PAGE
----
4) I know you only asked for three things – but teaching Social Emotional Learning in every school would make a huge difference in addressing the achievement gaps that exist in our schools. Students that access SEL see an improvement in attitudes about themselves, others, and their school; have improved classroom behavior and fewer discipline referrals, suspensions and expulsions; have reduced emotional distress, such as anxiety and depression, and; have documented increases in assessments.
How does “EduTech” – the increasing use of technology and learning-based instruction – fit into your view about the future of education?
As a former classroom teacher and an almost fourteen year executive in the community and technical college system, I’ve watched edutech evolve. Like so many industry-driven things it was not good as a stand-alone approach in the early years of online learning, competency-based assessments, and open-course materials. While still problematic in places and with some tools, we have learned that blended instruction is the strongest model – teacher led instruction infused with technology. To do this well at scale, it requires professional development. Our educators are growing their skills in the use of edutech but it requires constant investment in their knowledge, skills, and abilities. What we must never do is replace high touch with high tech, especially when the issue for many students is not academic struggle but rather social-emotional needs. There is no software for love, caring, and diagnosing emotional distress. Technology is a supplement to instruction; it should never be used as a parallel system of instruction. When we believe we can ignore income inequality, generational poverty, and racial inequities in our schools with canned software and dynamic standardized tests we are in trouble.
What would be the first thing you would seek to change/establish if you become State Superintendent of Public Instruction?
The organization will need an internal diversity audit. We can’t expect schools to embrace true cultural competency if we won’t look in the mirror as an organization. From hiring practices to how we build cross organization and system teams, right down to the language we use, OSPI (and many other organizations) would be well served by a total diversity audit.
But I wouldn’t be changing just one thing on my first day in office. Under my leadership the organization will also shift from almost pure regulator to district and school facilitator. We will also transition the data team to a data and research team so that we empower districts, the Governor, and the Legislature to focus resources on where we get the best results. The constitutional office in charge of all manner of supervision of the system can no longer yield the research agenda to outside interests that don’t always have the best interest of kids in mind.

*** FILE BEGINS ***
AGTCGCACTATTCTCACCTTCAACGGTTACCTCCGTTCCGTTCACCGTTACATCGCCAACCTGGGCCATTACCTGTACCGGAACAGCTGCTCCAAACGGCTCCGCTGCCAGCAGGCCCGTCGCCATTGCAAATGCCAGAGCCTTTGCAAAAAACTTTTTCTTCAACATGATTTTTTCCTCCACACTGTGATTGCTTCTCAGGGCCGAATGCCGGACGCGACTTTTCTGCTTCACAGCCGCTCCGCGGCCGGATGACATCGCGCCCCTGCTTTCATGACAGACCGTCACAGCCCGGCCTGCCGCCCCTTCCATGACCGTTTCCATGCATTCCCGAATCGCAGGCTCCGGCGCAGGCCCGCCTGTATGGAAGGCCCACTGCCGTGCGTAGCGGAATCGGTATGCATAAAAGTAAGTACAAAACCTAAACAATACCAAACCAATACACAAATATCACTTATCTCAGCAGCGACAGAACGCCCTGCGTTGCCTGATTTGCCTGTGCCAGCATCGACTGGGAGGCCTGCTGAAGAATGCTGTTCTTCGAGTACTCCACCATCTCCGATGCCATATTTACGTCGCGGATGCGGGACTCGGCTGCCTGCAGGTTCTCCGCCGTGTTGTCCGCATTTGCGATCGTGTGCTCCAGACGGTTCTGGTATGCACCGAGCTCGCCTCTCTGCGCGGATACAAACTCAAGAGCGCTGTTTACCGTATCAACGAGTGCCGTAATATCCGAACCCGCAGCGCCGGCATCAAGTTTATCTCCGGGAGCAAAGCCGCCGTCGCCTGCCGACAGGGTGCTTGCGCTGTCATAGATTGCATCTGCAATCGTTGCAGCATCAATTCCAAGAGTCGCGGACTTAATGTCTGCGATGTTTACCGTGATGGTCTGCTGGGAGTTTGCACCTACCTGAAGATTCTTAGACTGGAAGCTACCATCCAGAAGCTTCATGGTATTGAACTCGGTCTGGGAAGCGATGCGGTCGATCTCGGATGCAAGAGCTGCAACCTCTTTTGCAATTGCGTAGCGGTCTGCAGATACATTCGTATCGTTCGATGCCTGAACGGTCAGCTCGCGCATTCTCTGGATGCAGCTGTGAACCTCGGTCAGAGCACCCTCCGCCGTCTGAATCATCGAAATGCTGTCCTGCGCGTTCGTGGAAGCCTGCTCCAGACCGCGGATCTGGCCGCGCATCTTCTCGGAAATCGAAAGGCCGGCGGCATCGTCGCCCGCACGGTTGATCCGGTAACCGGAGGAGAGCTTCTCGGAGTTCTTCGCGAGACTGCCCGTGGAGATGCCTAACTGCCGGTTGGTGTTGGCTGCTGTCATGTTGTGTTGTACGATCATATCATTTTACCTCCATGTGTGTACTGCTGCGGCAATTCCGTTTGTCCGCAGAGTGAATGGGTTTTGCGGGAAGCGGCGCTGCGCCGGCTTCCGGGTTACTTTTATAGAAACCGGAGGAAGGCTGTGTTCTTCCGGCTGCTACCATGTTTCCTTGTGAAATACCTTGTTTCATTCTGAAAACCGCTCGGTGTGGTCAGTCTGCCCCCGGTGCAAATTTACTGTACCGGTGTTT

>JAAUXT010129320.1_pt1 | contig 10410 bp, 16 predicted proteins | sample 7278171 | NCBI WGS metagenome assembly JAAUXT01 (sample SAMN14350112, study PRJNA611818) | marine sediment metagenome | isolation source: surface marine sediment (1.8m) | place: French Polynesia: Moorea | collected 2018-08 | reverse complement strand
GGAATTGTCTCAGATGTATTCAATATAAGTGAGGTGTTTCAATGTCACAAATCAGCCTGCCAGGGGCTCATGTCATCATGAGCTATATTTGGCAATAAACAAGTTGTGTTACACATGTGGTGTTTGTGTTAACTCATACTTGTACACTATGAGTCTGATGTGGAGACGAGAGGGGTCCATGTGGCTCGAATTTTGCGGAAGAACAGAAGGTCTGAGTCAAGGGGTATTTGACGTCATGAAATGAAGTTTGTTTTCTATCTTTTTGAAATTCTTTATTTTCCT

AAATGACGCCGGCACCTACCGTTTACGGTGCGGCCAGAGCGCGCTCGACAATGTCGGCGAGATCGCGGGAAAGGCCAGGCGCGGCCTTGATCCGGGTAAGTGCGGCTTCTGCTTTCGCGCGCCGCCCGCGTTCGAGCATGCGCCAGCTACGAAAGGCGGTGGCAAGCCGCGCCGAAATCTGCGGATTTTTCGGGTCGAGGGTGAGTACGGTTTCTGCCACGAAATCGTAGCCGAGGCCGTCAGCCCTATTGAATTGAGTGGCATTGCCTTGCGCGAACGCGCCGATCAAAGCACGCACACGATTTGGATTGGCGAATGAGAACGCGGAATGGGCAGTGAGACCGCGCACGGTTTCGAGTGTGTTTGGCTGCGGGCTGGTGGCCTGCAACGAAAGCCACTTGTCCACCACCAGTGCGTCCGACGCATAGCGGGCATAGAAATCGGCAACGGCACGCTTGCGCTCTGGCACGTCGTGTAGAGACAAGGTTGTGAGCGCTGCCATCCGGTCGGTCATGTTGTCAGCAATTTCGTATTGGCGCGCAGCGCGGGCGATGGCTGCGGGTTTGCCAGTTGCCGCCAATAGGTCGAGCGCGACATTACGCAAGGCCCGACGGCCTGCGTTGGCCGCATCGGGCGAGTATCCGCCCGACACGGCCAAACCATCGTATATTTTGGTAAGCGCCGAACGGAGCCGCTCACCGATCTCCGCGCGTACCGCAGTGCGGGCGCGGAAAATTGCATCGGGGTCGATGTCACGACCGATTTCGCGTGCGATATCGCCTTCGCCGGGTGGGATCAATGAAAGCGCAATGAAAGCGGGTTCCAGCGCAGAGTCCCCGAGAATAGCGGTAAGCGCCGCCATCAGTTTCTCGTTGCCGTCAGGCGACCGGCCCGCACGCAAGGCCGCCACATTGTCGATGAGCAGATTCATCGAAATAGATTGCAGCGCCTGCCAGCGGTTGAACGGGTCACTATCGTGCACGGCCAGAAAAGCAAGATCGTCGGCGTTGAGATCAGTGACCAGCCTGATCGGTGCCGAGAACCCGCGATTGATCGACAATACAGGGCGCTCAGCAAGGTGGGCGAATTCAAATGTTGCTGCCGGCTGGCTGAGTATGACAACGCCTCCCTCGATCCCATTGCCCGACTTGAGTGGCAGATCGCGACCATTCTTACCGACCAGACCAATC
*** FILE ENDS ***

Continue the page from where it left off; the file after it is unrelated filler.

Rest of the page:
I am so grateful to have this chance to present just of the values and approaches I bring to this office. I’ve now worked in public education and higher education for over twenty-four years. I’ve touched this system from nearly every angle, including both sides of the bargaining table. I bring three core values to the office:
1) keeping the system public. Every district and every school should be accountable to students, parents, voters, and taxpayer via locally elected boards.
2) We have to return standardized testing to its proper place – a snapshot in time of districts, schools, and students for the purposes of bring meaningful interventions and supports – not as a tool to label districts, schools, or deny students access to growth opportunities, including graduation.
3) We need to re-invest in multiple pathways so ALL kids have the opportunity to obtain a high school diploma with a sense of direction for something they are passionate about. Yes we need more baccalaureate degrees, but we are also desperate for more students to enter the trades directly, apprenticeships, community and technical colleges, and even the military. We can empower kids with multiple pathways to graduation without lowering standards. It’s a matter of allowing students to demonstrate proficiency in the standards in ways beyond standardized tests. It’s time to bring back a 21st century approach to career and technical education.